The experience evokes a descent to the ocean depths. Natural light enters
through the glass ceiling and, as the building sinks, the space narrows
and the light’s intensity gradually reduces, detaching the building from
the surface and making it part of the ocean. A concentrative form leads
to a chamber at the deepest part of the museum where visitors can
experience the submerged environment in a replica submarine.
The overall concept is based on a triangular grid, which defines the
structural and functional aspects of both building and landscape. This
grid defines the roof cells which are supported by diamond-shape
structural cores. The roof of the structure is perforated with a system
of skylights directing natural light into the unified spaces and animating
the interiors with the changing density of natural light. The perforation
of the ceiling reinforces the solemn atmosphere of the deep sea and the
large windows offer a contemplative view of the ocean.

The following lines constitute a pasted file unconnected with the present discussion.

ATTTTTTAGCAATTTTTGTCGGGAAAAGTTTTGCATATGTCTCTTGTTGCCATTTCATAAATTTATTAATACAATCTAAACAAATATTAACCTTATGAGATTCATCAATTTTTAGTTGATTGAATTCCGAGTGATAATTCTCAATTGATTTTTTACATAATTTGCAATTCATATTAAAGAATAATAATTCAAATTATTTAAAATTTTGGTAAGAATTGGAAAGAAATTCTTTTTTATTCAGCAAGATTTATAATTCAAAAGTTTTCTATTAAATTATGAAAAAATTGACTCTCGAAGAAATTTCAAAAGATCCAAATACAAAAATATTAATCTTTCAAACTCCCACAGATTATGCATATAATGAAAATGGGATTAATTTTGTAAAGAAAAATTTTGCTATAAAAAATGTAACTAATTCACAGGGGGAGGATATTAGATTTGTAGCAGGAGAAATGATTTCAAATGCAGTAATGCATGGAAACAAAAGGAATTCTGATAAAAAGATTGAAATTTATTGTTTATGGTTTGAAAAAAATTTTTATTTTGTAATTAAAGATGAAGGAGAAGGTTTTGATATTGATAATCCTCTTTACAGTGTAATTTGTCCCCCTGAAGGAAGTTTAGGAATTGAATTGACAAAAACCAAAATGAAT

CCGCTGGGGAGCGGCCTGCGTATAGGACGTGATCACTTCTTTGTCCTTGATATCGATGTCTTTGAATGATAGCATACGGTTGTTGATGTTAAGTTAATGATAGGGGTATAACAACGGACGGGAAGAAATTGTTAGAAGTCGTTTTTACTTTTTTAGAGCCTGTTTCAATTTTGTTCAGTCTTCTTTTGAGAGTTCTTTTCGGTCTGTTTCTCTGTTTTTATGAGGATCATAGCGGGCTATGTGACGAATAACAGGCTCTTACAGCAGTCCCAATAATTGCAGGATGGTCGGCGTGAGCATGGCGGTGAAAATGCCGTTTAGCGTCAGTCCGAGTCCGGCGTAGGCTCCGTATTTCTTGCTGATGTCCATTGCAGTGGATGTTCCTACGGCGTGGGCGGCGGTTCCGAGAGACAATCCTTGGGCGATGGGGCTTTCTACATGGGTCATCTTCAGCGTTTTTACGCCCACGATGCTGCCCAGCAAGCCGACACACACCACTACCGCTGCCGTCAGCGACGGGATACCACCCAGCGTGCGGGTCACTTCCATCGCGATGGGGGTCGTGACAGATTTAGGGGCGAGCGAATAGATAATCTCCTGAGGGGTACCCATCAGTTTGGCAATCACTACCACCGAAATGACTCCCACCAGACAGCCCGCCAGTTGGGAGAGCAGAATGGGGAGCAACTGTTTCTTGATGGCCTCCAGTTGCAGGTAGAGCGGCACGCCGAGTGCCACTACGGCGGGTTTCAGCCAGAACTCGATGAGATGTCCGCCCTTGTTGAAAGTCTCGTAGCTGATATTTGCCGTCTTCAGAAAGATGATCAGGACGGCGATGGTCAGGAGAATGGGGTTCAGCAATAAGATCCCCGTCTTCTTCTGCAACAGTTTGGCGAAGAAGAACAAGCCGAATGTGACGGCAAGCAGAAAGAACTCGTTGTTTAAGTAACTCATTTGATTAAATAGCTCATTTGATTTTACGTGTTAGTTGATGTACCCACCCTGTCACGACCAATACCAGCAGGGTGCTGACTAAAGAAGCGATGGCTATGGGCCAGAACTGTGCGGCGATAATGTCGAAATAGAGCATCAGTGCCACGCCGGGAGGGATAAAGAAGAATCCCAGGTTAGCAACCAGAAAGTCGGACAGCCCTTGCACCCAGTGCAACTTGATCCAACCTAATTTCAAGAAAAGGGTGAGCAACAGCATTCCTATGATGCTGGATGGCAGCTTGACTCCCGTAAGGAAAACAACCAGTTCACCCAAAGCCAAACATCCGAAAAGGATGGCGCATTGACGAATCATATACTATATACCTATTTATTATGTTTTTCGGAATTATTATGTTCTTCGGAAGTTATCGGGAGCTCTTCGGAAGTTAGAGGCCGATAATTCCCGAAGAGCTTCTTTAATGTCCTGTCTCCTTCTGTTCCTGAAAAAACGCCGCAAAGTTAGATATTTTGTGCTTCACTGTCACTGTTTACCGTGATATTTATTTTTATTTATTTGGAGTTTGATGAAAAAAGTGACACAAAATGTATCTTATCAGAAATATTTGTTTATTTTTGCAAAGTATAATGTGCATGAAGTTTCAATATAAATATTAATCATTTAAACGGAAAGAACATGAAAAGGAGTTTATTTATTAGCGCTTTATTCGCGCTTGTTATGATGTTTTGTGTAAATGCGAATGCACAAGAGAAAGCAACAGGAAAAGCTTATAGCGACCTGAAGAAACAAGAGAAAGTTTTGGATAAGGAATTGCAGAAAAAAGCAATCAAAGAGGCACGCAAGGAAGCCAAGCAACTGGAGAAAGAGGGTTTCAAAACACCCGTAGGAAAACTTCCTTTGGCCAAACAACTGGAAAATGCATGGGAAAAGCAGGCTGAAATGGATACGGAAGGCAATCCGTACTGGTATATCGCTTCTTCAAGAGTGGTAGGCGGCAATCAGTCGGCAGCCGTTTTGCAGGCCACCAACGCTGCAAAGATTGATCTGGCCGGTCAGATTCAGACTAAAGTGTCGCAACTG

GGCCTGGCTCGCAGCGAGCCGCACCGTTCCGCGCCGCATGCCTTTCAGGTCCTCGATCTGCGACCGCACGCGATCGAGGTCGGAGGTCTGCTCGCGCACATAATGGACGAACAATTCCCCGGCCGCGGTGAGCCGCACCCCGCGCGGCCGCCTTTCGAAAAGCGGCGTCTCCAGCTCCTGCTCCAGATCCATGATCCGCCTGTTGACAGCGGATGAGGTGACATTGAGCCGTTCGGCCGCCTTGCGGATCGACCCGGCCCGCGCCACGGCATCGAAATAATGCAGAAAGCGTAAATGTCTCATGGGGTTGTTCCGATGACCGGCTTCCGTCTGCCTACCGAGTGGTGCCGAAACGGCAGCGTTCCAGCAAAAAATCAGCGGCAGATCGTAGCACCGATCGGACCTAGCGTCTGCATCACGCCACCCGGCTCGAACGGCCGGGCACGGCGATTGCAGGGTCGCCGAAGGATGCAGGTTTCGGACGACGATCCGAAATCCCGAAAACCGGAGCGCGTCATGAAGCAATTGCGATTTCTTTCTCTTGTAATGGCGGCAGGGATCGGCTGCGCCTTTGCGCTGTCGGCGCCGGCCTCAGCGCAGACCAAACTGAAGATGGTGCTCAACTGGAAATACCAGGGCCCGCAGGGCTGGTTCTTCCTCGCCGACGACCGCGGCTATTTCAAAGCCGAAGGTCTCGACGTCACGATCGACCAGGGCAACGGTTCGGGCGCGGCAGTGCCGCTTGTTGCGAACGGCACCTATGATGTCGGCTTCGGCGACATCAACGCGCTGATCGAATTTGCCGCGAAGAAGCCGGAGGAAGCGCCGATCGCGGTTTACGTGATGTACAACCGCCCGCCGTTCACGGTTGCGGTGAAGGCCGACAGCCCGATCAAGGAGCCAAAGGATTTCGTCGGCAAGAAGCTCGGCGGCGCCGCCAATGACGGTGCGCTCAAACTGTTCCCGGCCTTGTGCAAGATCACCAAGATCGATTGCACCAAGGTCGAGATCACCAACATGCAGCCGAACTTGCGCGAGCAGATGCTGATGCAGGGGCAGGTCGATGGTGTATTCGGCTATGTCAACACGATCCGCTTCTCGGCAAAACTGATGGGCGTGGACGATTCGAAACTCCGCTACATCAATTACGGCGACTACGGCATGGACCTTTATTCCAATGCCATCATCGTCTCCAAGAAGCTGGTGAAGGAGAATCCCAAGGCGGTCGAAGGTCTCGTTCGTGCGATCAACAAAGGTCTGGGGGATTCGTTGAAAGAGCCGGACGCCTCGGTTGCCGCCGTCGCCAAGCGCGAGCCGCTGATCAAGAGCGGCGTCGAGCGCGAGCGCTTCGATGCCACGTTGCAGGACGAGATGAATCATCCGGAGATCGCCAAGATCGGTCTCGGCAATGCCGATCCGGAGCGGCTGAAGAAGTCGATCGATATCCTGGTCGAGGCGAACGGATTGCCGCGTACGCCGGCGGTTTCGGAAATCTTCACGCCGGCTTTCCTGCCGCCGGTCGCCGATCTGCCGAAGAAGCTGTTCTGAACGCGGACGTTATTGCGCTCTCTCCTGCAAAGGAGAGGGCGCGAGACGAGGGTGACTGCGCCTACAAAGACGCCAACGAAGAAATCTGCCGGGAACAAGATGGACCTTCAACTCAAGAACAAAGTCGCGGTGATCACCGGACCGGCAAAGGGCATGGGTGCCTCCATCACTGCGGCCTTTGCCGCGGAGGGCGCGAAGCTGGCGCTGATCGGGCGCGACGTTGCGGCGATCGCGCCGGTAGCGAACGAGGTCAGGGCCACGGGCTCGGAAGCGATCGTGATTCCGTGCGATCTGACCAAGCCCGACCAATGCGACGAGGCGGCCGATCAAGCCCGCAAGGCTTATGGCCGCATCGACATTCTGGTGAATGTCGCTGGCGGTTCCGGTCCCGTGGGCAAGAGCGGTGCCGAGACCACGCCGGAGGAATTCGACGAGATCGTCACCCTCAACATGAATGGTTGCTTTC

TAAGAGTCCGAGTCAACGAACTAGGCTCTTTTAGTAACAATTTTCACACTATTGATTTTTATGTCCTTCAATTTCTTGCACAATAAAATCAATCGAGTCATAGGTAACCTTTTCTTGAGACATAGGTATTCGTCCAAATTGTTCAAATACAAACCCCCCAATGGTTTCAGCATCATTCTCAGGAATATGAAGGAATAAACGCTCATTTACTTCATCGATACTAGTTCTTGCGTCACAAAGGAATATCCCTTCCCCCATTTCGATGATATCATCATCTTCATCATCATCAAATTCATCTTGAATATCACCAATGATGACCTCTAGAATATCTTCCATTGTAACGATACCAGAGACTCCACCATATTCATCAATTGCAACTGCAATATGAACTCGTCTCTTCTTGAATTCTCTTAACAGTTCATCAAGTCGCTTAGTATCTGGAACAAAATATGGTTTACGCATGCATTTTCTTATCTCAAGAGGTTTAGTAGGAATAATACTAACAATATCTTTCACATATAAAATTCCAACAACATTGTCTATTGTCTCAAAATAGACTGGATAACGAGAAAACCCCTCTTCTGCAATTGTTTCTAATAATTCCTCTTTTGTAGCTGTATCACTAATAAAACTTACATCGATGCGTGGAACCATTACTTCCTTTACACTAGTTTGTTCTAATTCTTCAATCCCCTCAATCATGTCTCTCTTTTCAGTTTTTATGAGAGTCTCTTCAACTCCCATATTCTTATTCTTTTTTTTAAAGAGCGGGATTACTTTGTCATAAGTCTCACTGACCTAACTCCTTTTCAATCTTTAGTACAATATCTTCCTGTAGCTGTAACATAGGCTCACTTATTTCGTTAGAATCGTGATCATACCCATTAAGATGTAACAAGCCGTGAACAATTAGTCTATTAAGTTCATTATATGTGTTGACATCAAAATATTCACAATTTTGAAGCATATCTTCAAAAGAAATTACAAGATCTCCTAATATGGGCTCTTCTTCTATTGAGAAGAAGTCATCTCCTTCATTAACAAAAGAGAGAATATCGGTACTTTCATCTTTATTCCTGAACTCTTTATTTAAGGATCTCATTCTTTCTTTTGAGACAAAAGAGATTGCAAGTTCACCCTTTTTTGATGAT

On the upper part of the glazed roof, the natural and continuous motion
of the waves cools the glass allowing the visitors also to see the transition
between land and sea as well as the alteration of light conditions. The
Research Center’s skylights are located above sea level and orientated
towards the north to avoid heat gains and establish stable light
conditions for the research labs below.
The LED lighting system integrated into the ceiling also follows a
triangular grid, correlating with the structural system, which in turn
correlates with both the exterior shape and the interior space.
The aim was to create a lighting concept that would not only mirror
the building’s distinguishing features, but would also complement the
The triangular building forms a sharp
wedge, while its angled, glass roof
allows light to enter from above and
affords a view of the subseascape